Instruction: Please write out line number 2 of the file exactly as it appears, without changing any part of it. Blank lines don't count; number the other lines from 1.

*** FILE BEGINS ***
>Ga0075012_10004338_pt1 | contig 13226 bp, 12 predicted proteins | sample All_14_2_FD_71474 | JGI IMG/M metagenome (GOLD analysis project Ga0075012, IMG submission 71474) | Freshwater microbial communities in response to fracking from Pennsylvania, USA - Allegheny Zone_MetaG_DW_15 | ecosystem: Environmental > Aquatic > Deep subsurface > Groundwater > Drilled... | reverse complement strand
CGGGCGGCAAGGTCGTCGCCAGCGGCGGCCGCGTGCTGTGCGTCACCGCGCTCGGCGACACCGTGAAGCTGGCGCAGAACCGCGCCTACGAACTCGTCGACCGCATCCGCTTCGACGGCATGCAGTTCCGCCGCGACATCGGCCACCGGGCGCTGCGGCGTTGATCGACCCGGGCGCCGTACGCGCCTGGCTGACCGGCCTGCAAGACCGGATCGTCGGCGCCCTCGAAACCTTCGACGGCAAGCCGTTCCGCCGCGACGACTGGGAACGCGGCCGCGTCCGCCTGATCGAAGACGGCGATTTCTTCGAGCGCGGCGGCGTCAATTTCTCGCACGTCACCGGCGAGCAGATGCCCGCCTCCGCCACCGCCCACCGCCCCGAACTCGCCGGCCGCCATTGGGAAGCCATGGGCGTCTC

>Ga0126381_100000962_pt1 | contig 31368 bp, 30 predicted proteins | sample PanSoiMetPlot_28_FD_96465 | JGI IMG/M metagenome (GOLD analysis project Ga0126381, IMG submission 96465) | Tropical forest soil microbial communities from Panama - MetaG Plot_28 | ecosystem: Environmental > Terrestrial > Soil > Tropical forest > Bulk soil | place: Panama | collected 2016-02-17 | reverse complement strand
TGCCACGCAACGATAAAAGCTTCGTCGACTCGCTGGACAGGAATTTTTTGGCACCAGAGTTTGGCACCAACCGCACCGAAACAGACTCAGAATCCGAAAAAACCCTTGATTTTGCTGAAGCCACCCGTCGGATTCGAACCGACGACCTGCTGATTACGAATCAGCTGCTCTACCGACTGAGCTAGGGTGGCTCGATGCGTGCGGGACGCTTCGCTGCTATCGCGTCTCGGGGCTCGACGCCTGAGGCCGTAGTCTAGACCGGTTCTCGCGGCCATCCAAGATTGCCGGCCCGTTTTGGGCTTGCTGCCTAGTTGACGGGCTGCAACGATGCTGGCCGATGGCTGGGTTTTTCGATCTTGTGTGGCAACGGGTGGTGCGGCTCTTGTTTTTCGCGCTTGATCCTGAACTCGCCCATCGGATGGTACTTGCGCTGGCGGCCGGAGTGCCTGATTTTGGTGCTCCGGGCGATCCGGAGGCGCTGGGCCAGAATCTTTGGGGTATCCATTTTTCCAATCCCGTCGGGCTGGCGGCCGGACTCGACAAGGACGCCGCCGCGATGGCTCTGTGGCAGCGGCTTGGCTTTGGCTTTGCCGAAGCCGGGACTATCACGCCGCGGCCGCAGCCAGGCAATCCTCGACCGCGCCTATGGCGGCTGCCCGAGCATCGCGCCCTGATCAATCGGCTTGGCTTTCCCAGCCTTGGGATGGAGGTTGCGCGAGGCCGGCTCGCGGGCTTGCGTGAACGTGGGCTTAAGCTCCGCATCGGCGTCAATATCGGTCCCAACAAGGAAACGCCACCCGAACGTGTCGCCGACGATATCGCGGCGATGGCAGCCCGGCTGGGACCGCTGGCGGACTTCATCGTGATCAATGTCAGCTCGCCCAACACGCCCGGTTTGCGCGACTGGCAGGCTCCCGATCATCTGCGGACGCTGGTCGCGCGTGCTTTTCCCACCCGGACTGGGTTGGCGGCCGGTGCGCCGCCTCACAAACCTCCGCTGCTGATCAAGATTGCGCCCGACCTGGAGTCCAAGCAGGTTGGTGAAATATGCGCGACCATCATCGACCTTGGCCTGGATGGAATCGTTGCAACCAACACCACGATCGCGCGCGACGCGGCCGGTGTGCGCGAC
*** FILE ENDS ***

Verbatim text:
CGGGCGGCAAGGTCGTCGCCAGCGGCGGCCGCGTGCTGTGCGTCACCGCGCTCGGCGACACCGTGAAGCTGGCGCAGAACCGCGCCTACGAACTCGTCGACCGCATCCGCTTCGACGGCATGCAGTTCCGCCGCGACATCGGCCACCGGGCGCTGCGGCGTTGATCGACCCGGGCGCCGTACGCGCCTGGCTGACCGGCCTGCAAGACCGGATCGTCGGCGCCCTCGAAACCTTCGACGGCAAGCCGTTCCGCCGCGACGACTGGGAACGCGGCCGCGTCCGCCTGATCGAAGACGGCGATTTCTTCGAGCGCGGCGGCGTCAATTTCTCGCACGTCACCGGCGAGCAGATGCCCGCCTCCGCCACCGCCCACCGCCCCGAACTCGCCGGCCGCCATTGGGAAGCCATGGGCGTCTC